• We continue to have a Buy on Costco Wholesale (COST) shares, and our price target remains $190.

 

 

 

 

Shifting Consumer Preferences Favor Food with Integrity Bullets Not Restaurant Shares

Shifting Consumer Preferences Favor Food with Integrity Bullets Not Restaurant Shares

It’s no secret the restaurant industry is having a tough time given restaurant traffic data and less-than-flattering industry articles as it grapples with several consumer-centric issues. We received yet another indication of that restaurant pain last week when Sonic Corp. (SONC) reported a 7.4 percent decline in same-store-sales. The company’s management team chalked up the drop to “a sluggish consumer environment, weather headwinds and share losses…” amid a “very intense” competitive environment. Predictably, the company is retooling its menu offering and even though it’s late to the party, it is also jumping on the smartphone bandwagon.

Stepping back there is a larger issue that Sonic and other restaurants have to contend with – declining restaurant traffic that is due not only to lower prices at grocery stores but also to the shift in consumer preferences to healthier foods. That preference shift is toward natural and organic offerings as well as paleo, gluten-free and others and that’s one of the reason’s we’ve favored shares of United Natural Foods (UNFI) as grocers expand their offering to meet that demand.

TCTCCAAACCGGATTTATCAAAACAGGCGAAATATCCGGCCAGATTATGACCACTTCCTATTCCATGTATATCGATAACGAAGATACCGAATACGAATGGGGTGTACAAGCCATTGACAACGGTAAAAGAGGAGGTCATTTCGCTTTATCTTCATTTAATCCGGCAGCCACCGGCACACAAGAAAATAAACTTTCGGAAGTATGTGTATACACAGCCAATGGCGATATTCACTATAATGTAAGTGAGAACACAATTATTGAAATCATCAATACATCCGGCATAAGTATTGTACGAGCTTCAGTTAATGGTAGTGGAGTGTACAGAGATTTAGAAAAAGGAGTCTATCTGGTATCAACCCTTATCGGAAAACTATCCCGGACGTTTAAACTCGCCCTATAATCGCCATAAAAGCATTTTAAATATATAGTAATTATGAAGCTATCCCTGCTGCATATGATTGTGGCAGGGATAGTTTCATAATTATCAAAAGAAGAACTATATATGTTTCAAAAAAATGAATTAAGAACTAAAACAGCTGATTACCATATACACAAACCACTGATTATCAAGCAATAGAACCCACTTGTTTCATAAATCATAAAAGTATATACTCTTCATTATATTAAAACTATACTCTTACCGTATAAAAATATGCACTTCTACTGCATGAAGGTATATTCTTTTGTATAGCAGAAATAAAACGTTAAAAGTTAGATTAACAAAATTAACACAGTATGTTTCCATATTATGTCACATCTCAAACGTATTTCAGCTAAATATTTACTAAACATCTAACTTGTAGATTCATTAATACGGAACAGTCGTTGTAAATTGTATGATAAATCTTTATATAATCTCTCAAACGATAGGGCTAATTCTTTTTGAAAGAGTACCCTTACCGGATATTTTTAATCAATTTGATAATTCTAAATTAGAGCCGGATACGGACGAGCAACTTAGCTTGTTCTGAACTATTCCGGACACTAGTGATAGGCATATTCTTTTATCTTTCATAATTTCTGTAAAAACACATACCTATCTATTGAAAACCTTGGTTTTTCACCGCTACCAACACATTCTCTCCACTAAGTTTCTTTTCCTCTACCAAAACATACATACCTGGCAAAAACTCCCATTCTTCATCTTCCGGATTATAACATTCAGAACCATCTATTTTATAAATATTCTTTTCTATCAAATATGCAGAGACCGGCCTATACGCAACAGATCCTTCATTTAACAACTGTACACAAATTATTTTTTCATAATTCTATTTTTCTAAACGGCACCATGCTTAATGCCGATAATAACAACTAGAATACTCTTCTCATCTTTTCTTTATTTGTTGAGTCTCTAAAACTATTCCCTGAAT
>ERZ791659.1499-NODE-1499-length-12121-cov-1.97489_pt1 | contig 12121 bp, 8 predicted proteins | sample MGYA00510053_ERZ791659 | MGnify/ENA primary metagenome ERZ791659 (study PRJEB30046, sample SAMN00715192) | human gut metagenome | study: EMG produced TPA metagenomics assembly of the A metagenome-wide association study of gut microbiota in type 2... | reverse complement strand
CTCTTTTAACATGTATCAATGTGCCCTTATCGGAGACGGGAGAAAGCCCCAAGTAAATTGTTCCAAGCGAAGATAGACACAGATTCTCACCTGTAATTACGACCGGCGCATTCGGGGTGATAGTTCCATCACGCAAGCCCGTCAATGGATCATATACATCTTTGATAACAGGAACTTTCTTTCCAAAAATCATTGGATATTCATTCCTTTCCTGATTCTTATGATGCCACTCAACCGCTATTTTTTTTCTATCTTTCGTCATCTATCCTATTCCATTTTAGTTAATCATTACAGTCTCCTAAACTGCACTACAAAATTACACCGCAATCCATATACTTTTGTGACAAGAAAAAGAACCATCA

Even as companies like Coca-Cola (KO) and PepsiCo (PEP) tinker with their carbonated soft drink formulas to reduce sugar, the new enemy, they have to do so without sacrificing taste. Some investors may remember the whole New Coke thing back in 1985 that was ultimately a failure given the different taste. As Coca-Cola, PepsiCo and even Dr. Pepper Snapple (DPS) look to reformulate to ride either the lower sugar or better-for-you shift, it bodes rather well for flavor companies like International Flavors & Fragrances (IFF) or Sensient Tech (SXT).